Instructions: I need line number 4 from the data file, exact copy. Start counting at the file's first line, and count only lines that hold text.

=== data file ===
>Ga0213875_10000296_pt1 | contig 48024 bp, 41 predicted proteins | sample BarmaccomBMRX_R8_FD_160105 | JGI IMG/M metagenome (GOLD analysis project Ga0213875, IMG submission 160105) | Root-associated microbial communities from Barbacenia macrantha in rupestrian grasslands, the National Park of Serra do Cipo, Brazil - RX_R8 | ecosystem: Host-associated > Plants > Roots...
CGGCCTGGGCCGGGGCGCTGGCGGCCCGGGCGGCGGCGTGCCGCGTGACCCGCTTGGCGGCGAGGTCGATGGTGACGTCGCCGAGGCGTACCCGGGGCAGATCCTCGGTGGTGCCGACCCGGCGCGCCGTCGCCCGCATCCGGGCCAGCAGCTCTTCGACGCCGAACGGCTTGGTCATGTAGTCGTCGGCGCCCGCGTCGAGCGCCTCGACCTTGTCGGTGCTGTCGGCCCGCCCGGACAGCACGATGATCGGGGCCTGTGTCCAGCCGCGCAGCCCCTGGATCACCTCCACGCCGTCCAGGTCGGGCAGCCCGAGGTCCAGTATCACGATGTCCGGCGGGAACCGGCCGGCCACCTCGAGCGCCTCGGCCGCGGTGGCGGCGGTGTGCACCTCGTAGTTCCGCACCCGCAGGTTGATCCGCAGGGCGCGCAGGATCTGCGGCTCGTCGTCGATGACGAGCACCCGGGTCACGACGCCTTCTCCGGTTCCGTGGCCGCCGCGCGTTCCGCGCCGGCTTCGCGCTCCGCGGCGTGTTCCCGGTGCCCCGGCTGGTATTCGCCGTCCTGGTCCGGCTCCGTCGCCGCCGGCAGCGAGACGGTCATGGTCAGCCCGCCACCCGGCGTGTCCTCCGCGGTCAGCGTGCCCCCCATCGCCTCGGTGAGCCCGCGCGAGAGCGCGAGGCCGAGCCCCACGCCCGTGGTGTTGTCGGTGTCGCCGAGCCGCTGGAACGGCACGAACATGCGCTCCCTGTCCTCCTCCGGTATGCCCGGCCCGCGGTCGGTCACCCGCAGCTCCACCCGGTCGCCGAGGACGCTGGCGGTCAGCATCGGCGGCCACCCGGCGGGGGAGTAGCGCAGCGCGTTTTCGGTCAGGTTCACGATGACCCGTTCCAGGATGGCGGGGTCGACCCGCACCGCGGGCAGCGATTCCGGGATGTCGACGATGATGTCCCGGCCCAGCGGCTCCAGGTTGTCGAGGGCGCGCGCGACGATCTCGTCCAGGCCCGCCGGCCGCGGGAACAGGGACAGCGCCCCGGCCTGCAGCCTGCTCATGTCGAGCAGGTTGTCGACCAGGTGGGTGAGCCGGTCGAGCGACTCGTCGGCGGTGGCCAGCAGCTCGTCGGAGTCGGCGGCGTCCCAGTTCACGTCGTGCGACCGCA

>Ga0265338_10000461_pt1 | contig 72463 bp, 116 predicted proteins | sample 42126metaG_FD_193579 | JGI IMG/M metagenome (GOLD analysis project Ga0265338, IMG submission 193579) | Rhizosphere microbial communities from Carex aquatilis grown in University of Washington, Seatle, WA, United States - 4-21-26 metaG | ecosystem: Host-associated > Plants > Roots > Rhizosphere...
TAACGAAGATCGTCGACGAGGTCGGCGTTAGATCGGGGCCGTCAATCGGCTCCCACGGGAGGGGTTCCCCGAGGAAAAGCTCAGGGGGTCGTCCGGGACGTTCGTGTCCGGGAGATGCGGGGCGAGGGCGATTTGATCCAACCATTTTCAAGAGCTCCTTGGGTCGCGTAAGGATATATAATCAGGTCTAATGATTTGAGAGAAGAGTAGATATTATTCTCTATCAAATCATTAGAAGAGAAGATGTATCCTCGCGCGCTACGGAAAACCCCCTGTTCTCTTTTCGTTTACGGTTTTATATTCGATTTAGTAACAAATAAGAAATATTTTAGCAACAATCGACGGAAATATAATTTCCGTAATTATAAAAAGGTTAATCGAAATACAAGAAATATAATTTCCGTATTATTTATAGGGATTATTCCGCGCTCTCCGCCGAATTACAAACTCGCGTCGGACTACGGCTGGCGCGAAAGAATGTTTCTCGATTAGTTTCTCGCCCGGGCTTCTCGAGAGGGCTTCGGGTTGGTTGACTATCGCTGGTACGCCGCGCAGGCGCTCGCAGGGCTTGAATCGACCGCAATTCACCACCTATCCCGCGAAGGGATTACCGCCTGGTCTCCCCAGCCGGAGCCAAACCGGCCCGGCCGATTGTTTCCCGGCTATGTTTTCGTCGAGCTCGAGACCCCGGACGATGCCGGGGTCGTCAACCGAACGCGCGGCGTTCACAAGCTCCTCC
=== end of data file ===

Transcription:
TAACGAAGATCGTCGACGAGGTCGGCGTTAGATCGGGGCCGTCAATCGGCTCCCACGGGAGGGGTTCCCCGAGGAAAAGCTCAGGGGGTCGTCCGGGACGTTCGTGTCCGGGAGATGCGGGGCGAGGGCGATTTGATCCAACCATTTTCAAGAGCTCCTTGGGTCGCGTAAGGATATATAATCAGGTCTAATGATTTGAGAGAAGAGTAGATATTATTCTCTATCAAATCATTAGAAGAGAAGATGTATCCTCGCGCGCTACGGAAAACCCCCTGTTCTCTTTTCGTTTACGGTTTTATATTCGATTTAGTAACAAATAAGAAATATTTTAGCAACAATCGACGGAAATATAATTTCCGTAATTATAAAAAGGTTAATCGAAATACAAGAAATATAATTTCCGTATTATTTATAGGGATTATTCCGCGCTCTCCGCCGAATTACAAACTCGCGTCGGACTACGGCTGGCGCGAAAGAATGTTTCTCGATTAGTTTCTCGCCCGGGCTTCTCGAGAGGGCTTCGGGTTGGTTGACTATCGCTGGTACGCCGCGCAGGCGCTCGCAGGGCTTGAATCGACCGCAATTCACCACCTATCCCGCGAAGGGATTACCGCCTGGTCTCCCCAGCCGGAGCCAAACCGGCCCGGCCGATTGTTTCCCGGCTATGTTTTCGTCGAGCTCGAGACCCCGGACGATGCCGGGGTCGTCAACCGAACGCGCGGCGTTCACAAGCTCCTCC